[jifty-devel] Template::Declare Updates

David E. Wheeler david at kineticode.com
Tue Sep 8 12:16:10 EDT 2009

On Sep 7, 2009, at 8:20 PM, Ruslan Zakirov wrote:

>> * Is my documentation for `alias` and `import_templates` correct?

Any comments on this?

>> * Why do we have both `alias` and `import_templates`? The latter
>>   seems superfluous.
> At first I thought that imported templates dispatch relative paths
> differently, but a test showed that it's not true. I can not answer  
> this
> question. I see absence of package variables, some crazy path_for  
> function
> that is broken when a class imported many times and performance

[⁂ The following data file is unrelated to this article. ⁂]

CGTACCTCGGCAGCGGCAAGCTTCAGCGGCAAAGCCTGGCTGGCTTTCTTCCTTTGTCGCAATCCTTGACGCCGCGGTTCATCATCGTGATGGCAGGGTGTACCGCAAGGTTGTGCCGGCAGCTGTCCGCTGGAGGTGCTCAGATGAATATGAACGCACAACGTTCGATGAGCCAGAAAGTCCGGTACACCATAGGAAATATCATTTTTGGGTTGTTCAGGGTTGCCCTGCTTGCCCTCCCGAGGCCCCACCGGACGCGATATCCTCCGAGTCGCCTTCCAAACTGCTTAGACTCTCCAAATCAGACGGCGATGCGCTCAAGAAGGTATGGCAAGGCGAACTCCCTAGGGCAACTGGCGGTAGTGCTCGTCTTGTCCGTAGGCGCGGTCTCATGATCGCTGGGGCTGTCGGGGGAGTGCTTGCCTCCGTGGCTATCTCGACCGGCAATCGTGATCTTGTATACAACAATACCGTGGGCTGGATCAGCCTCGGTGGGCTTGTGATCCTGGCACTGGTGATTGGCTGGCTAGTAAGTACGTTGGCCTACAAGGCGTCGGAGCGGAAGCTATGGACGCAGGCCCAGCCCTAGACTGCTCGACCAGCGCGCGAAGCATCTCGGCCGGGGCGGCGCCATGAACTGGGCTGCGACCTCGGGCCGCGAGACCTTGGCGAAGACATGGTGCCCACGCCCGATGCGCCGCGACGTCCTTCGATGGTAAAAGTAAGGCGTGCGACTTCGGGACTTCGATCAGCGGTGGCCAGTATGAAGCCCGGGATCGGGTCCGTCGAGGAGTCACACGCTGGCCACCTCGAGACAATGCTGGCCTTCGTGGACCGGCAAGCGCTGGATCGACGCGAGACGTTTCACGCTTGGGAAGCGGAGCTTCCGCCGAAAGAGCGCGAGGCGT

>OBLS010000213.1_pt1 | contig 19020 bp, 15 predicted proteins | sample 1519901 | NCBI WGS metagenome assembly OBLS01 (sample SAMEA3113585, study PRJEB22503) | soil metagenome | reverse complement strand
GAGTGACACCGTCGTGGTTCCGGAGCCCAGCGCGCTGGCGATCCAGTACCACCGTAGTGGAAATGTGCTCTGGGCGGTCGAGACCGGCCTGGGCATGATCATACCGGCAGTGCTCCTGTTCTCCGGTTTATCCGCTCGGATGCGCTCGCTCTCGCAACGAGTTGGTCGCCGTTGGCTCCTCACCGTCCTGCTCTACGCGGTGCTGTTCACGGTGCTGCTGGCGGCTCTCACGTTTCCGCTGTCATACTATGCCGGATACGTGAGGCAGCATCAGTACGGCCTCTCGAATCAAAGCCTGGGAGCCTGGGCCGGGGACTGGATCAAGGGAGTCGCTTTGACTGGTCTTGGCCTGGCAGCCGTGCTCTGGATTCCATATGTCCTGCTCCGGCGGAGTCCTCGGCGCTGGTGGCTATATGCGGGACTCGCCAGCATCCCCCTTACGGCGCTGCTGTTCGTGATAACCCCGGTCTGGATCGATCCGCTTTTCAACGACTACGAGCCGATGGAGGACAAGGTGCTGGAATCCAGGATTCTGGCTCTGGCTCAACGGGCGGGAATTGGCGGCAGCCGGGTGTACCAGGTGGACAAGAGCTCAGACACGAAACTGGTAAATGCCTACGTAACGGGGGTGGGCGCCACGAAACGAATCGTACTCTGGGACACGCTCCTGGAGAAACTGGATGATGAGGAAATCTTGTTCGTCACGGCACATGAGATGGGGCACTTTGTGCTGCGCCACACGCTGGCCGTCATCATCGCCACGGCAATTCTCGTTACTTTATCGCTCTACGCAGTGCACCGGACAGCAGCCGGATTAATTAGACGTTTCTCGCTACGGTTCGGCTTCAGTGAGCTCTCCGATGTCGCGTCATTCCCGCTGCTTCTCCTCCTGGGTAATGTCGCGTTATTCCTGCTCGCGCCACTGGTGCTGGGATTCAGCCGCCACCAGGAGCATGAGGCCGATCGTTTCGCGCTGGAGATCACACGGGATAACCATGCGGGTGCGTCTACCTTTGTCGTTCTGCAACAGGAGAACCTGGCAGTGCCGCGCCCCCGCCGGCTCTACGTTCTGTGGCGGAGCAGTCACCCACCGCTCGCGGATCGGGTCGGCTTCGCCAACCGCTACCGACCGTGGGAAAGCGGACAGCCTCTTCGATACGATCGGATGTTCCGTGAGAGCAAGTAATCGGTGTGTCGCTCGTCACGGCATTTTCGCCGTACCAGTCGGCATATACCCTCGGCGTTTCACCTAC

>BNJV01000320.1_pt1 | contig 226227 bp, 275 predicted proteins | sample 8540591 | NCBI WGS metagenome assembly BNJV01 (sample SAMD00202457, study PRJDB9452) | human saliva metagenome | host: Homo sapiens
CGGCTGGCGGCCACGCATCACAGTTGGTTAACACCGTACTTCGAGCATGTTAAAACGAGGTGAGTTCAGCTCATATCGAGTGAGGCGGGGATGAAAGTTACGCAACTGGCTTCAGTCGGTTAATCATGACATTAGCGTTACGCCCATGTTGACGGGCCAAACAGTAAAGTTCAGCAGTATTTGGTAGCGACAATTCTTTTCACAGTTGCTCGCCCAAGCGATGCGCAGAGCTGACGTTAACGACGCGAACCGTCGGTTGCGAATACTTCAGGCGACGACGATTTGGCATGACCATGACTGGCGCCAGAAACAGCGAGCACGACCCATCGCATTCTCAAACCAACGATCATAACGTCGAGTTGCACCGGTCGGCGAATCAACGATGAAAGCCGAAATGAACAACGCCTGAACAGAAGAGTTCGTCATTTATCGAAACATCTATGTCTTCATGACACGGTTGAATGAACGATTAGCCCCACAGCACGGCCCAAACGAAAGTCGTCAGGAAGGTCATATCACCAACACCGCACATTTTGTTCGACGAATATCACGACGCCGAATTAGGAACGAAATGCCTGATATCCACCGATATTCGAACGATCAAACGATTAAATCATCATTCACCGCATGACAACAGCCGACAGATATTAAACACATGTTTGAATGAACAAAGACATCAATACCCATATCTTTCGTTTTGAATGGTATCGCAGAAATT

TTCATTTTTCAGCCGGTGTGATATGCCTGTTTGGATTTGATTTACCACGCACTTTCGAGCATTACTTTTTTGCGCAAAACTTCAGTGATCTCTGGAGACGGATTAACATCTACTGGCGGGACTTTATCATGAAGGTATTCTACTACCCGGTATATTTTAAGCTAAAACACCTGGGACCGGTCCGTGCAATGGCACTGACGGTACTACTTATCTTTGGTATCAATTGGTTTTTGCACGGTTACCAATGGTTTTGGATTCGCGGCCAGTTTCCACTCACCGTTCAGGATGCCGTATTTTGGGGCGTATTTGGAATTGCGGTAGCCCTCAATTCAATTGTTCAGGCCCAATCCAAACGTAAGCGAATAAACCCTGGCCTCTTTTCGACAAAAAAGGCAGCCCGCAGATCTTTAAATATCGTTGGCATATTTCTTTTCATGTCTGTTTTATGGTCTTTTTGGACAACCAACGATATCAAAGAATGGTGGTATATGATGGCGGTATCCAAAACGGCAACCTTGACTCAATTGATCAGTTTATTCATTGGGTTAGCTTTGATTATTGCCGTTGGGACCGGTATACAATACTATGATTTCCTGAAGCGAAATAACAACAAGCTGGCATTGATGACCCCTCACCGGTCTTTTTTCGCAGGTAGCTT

> difference (imported templates are installed at compile-time)

Yes, from a user's point of view, AFAICT, aliases are are exactly like  
imported templates except that you can attach "package variables" do  
them. They look to be slower, too.

Am I missing something? Anyone else have knowledge of this?

>> * What are the `new_buffer_frame()` and `end_buffer_fram()` methods
>>   for? They were not documented, but I see that the catalyst view
>>   uses them.
> The way to catch any output. In some cases it's used to allow code
> inside templates influence output before the current text. For example
> in Jifty's plugin ViewDeclarePage I use it to allow people define
> title and add additional links into head of the page inside templates.

I'll have to have a look at that. I can see how `end_buffer_frame()`  
would be useful for that, but then what's the purpose of